Originally Posted by

**Swlabr** I encountered this in a book yesterday (de la Harpe, if you're interested) when I was a tad bored and I decided to "understand" the proof. It stated,

If we take $\displaystyle R(t) = |\{ (a,b) \in \mathbb{Z}^2 : a^2+b^2 \leq t\}|$ then $\displaystyle R(t) - \pi t = E(\sqrt{t})$.

The first part of the proof is simple: take the unit square with $\displaystyle (a,b)$ in its south-west corner. Then in even a worst case we see that the square is contained in the circle with center (0,0) and radius $\displaystyle \sqrt(2)+\sqrt(t)$ (just applying Pythagoras to the two squares that we find ourselves with and summing). Applying the area of a circle formula, we get $\displaystyle R(t) \leq \pi (\sqrt(2) + \sqrt(t))^2 = \pi (2+2 \sqrt{2t} + t) \Rightarrow R(t) - \pi t \leq 2 \pi (1 + \sqrt{t})$ for all $\displaystyle t \geq 0$.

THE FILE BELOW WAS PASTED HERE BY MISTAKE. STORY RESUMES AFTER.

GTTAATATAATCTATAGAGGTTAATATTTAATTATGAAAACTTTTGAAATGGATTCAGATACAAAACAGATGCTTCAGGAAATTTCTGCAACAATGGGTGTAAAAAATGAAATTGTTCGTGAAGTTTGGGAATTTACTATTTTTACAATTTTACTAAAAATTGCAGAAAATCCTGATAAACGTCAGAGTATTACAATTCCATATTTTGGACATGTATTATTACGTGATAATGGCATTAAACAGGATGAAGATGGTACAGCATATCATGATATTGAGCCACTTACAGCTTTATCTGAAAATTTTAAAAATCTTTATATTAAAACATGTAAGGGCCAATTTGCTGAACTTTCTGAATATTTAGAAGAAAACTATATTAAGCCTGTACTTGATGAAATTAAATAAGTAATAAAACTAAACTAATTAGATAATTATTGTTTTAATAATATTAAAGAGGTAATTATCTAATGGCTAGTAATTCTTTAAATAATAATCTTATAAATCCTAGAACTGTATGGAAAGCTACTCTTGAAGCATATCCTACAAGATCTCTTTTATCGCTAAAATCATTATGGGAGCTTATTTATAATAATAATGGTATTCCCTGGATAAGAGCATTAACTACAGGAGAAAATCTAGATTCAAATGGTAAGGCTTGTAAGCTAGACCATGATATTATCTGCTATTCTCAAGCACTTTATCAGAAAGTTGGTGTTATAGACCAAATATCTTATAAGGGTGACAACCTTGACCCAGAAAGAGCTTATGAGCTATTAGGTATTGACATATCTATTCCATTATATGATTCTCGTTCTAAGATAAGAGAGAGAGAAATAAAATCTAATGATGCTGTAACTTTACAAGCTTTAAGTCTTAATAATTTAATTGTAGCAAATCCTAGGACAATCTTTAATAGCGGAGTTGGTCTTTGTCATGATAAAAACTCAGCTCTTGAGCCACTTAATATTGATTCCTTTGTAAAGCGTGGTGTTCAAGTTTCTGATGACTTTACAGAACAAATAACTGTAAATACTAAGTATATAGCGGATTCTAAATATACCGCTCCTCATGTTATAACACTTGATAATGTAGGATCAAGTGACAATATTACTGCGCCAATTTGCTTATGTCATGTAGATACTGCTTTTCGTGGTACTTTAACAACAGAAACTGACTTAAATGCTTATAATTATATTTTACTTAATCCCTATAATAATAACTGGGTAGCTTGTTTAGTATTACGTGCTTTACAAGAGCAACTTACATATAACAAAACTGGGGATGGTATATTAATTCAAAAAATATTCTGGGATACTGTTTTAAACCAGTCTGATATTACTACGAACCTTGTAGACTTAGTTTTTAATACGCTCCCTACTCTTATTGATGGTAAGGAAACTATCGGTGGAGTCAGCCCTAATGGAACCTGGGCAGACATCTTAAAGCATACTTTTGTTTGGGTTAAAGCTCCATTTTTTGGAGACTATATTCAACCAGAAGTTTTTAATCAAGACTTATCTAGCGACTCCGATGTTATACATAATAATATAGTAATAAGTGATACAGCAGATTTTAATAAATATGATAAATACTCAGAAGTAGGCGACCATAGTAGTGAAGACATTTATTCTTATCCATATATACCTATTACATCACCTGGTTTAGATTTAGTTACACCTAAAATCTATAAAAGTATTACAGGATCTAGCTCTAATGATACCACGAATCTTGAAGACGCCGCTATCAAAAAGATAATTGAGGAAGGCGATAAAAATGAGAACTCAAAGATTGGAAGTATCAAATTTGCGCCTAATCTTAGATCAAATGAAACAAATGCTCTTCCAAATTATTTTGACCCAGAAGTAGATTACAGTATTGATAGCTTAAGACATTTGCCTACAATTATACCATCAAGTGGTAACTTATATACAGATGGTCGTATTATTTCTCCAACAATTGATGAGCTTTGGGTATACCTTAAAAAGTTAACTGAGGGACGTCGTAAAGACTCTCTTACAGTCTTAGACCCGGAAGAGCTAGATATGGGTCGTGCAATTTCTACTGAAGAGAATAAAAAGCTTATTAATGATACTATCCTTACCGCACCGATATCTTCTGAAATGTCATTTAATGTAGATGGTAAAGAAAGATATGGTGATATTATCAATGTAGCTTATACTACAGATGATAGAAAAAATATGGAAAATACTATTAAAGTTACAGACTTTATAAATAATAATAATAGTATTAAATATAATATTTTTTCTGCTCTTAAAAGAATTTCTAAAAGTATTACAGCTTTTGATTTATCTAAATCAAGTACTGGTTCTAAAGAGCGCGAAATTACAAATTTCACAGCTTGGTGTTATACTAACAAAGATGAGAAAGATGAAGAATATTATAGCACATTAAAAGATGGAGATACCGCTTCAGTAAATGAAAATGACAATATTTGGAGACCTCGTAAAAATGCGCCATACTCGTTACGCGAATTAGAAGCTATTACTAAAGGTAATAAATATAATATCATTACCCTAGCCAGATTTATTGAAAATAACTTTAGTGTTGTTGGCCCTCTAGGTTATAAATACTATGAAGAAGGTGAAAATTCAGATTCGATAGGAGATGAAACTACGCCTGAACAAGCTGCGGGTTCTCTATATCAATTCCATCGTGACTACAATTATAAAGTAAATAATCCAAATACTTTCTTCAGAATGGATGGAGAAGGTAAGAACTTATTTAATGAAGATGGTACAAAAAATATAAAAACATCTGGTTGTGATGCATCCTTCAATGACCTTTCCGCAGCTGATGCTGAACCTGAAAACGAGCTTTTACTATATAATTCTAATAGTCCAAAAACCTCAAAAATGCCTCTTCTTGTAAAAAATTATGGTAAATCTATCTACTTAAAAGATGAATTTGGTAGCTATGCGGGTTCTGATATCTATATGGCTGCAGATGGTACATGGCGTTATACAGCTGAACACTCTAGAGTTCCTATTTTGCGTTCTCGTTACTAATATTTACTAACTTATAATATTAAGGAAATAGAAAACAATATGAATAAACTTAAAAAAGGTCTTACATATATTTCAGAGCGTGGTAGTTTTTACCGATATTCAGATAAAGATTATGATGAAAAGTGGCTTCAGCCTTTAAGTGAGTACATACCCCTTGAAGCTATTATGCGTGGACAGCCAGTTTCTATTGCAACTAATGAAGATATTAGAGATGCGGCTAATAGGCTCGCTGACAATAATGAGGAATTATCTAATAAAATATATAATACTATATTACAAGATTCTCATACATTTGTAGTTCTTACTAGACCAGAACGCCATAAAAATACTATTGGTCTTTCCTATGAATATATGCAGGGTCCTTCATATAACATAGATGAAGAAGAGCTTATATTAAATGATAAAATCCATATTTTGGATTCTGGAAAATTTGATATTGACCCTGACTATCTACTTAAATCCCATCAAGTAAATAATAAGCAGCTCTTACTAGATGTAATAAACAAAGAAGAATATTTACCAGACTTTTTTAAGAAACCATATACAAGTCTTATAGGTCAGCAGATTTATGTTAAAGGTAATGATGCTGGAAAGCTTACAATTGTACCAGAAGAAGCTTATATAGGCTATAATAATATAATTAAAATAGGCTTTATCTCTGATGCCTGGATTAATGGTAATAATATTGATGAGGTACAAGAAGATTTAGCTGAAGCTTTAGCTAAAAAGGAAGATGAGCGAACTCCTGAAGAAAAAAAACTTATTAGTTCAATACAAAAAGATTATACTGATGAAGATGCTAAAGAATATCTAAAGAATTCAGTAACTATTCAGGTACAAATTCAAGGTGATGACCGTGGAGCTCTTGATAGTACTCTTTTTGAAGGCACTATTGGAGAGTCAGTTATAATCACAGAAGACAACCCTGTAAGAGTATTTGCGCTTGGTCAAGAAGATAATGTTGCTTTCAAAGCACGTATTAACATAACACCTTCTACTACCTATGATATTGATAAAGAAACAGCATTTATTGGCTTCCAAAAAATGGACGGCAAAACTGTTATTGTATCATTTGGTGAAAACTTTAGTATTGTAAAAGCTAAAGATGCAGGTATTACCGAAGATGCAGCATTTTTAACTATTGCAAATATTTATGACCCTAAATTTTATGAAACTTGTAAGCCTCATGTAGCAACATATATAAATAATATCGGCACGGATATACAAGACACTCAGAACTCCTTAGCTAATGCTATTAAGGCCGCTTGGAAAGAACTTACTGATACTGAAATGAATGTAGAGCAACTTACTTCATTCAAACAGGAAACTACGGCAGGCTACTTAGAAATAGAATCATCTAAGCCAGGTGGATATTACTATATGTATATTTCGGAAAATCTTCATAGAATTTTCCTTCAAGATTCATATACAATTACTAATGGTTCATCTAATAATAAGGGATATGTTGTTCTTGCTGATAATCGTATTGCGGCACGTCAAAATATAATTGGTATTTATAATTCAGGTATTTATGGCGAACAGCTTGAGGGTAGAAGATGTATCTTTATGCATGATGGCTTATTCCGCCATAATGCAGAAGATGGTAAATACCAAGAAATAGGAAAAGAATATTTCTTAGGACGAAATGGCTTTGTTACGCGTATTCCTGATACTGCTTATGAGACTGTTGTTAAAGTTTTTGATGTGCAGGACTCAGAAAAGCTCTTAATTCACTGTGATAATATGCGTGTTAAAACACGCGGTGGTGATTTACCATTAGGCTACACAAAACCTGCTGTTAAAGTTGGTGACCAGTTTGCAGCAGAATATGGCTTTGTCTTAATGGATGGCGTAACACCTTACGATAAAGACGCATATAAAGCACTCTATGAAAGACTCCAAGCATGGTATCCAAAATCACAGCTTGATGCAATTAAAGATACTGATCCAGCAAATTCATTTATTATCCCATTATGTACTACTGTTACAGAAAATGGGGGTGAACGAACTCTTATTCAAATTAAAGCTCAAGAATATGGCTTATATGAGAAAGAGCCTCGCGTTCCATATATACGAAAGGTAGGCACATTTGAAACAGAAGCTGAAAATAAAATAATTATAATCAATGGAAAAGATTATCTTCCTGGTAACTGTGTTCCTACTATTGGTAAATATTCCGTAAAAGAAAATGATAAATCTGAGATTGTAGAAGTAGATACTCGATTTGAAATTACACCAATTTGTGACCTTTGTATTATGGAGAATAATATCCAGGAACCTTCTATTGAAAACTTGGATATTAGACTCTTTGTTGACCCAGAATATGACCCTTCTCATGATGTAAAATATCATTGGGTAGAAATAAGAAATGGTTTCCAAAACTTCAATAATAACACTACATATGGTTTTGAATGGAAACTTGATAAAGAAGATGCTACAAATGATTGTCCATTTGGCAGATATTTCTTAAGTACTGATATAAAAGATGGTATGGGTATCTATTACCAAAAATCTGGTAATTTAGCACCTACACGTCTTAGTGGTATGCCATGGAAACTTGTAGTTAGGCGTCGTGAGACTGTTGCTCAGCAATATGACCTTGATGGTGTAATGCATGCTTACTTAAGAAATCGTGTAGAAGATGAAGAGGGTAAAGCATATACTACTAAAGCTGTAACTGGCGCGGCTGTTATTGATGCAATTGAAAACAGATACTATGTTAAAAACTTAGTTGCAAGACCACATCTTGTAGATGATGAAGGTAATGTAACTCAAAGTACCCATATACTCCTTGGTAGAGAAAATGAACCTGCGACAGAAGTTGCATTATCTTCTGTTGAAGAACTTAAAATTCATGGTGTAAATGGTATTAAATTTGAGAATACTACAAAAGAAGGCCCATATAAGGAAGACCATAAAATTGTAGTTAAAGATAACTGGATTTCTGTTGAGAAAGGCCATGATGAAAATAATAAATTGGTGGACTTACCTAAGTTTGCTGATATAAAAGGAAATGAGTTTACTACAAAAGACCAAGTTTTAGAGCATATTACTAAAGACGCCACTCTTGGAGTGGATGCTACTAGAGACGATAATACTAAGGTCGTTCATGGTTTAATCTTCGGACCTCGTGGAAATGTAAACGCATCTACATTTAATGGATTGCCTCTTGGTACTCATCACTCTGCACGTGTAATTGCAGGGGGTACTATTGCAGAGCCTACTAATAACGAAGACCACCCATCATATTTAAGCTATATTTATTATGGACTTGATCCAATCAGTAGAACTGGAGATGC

This is where I think we should stop. I mean, that is the statement in the Theorem, isn't it? However, the author then says "if the square corresponding to $\displaystyle (a,b)$ touches the disc of radius $\displaystyle \sqrt{t} - \sqrt{2}$, then $\displaystyle a^2+b^2 \leq t$; hence

$\displaystyle R(t) \geq \pi (\sqrt{t} - \sqrt{2})^2$

for all $\displaystyle t \geq 0$. Thus

$\displaystyle |R(t) - \pi t| \leq 2 \pi (1+\sqrt{2t})$

for all $\displaystyle t \geq 0$. Ends."

and I don't really see what we are doing continuing. I don't see what we are trying to prove, or how we get the absolute value sings.

Thanks in advance!